by Michael Avramovich
Memorial Day is the most solemn of our national holidays. The solemn tribute began in 1866 when three Christian women from Columbus, Mississippi, decorated the graves of Confederate soldiers there, and at the same time laid flowers on the graves of the Union soldiers buried in the cemetery. At the insistence of his wife, General John Logan, then Army Chief of Staff, issued an official order shortly thereafter proclaiming Memorial Day an annual day of remembrance for our nation’s war dead.
From the days of the Revolution, through the struggles of 1812, the Mexican War, the Civil War, the Spanish-American War, World Wars I and II, the Korean War, Vietnam, the first Gulf War and the present War on Terror, the strength of our nation is in the spirit of its men and women who fought and died for a nation determined to know its ancient liberty. There have been 4,435 combat deaths in the Revolutionary War, 2,260 in the War of 1812, 1,733 in the Mexican War, 140,415 on the Union side in the Civil War, 74.524 on the Confederate, 385 in the Spanish-American War, 53,513 in World War I, 292,131 in World War II, 33,667 in the Korea War, 47,393 in the Vietnam War and 148 in the Persian Gulf War. Over 4,491 have died as a direct result of hostile action in Iraq since March 19, 2003, with 2,357 more in Afghanistan. Most recently, there have been a number of combat deaths in Operation Inherent Resolve, the military intervention against ISIS. The loss of life to American military men and women in all of our nation’s wars exceeds 1,354,600.
On the first few days after D-Day in June 1944, 6,603 Americans died in combat; 4,000 alone on the first day. Iwo Jima, lying midway between Guam and Japan, is less than five miles long. On that island, Japanese troops were ordered to dig in the mountain fortress and to die to the last man. The assault on Iwo Jima was the fiercest landing fight the world has ever seen. The Japanese kept up an incessant rain of death upon the attacking American troops on the beaches. Navy and Marine casualties exceeded 22,000; the Japanese counted more than 20,000 dead. On the sacred soil of Gettysburg, Pennsylvania, the battlefield was a sea of carnage. In three days of fighting, Confederate losses were 3,900 killed, and 24,000 wounded and missing; Union losses were 3,100 killed, and 20,000 wounded or missing. Those soldiers listed as missing simply vanished, ground up in battle disappearing into the soil. In November 1863, several months after the battle of Gettysburg, its military cemetery was dedicated, at which President Lincoln gave his Gettysburg Address.
Today, there are 120 national military cemeteries in our nation. From Arlington, Virginia, on the Potomac to the Golden Gate in California, from St. Augustine, Florida, to Sitka, Alaska, as well as on many other burial grounds elsewhere around the world. The war cemeteries in Normandy, one of which appears in the deeply powerful opening scene of the film “Saving Private Ryan,” holds the remains of 9,386 American soldiers. The cemetery of Meuse-Argonne in France contains more than 14,000 American military dead from World War I, the largest number interred in a single place in Europe. France has 11 American cemeteries, the most outside of the United States; Belgium has three, the United Kingdom and Italy, two, Luxembourg and the Netherlands, one. A number exist outside Europe; the oldest is the Mexico City National Cemetery, which dates from 1847, and is the burial site of nearly 750 unidentified American soldiers killed in the Mexican-American War, and later from the U.S. Civil War and Spanish-American War. Manila American Cemetery and Memorial in the Philippines is the largest overseas cemetery, with more than 17,000 Americans who died in World War II’s Pacific Theatre. In 2003, former General Colin Powell, responding to a remark by the former Archbishop of Canterbury, George Carey, who had been critical of American “hard power,” said, “We have gone forth from our shores repeatedly over the last hundred years and we’ve done this as recently as the last year in Afghanistan, and put wonderful young men and women at risk, many of whom have lost their lives, and we have asked for nothing except enough ground to bury them in.” More than 125,000 U.S. war dead are buried in these overseas resting places.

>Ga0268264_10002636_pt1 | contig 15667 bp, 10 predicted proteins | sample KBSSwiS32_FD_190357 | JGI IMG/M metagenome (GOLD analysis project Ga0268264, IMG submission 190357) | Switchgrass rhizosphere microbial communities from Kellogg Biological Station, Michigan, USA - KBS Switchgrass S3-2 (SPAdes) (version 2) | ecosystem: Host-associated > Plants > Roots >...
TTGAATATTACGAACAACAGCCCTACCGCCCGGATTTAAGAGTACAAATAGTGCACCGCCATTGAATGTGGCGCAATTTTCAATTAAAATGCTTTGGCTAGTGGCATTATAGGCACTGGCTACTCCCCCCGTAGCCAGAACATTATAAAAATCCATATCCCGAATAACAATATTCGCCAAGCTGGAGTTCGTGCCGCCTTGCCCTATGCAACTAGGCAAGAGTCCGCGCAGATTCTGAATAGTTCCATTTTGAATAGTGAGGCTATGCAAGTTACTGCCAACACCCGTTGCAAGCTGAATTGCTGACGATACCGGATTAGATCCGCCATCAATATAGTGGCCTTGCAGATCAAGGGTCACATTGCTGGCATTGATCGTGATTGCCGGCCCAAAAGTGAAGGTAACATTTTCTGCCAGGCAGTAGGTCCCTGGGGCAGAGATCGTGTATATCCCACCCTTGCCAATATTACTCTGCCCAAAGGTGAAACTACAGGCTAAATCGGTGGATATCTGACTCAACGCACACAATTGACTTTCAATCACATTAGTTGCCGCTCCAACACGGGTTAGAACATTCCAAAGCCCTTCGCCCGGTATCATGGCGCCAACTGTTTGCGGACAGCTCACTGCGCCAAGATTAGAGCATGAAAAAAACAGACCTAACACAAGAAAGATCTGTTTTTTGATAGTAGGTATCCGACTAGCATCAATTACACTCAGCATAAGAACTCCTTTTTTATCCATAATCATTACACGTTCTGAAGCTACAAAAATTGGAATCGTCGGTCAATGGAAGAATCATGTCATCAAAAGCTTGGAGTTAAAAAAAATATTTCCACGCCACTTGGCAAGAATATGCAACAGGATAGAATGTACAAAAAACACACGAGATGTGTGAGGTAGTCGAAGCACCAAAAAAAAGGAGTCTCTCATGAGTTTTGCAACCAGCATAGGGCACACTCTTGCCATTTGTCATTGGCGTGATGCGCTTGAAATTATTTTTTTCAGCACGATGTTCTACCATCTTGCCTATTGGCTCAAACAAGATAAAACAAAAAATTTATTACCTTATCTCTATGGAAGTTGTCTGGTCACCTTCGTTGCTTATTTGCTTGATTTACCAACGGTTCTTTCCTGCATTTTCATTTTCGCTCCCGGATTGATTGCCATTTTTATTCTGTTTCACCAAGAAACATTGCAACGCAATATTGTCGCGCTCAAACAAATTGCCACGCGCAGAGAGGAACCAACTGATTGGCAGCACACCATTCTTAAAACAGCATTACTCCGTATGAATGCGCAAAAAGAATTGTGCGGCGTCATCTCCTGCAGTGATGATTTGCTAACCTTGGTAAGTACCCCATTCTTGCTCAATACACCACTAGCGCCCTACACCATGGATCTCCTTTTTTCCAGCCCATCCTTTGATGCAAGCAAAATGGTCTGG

On this hallowed soil, as in the hearts of the American people, the memory of these gallant men and women, who made the supreme sacrifice, is enshrined forever. In a letter written by President Lincoln to Mrs. Lydia Bixby in late November 1864, a widow who lost her five sons in the Civil War, the President wrote the following:
I feel how weak and fruitless must be any word of mine which should attempt to beguile you from the grief of a loss so overwhelming. But I cannot refrain from tendering you the consolation that may be found in the thanks of the Republic they died to save. I pray that our Heavenly Father may assuage the anguish of your bereavement, and leave you only the cherished memory of the loved and lost and the solemn pride that must be yours to have laid so costly a sacrifice upon the altar of freedom.
On this Memorial Day, as I have been reminding younger people, that amidst the travel, barbeques, and shopping, let us not forget to thank God that such brave men and women as they lived and died for our nation’s freedom. May God have mercy upon them, and may their memory be eternal.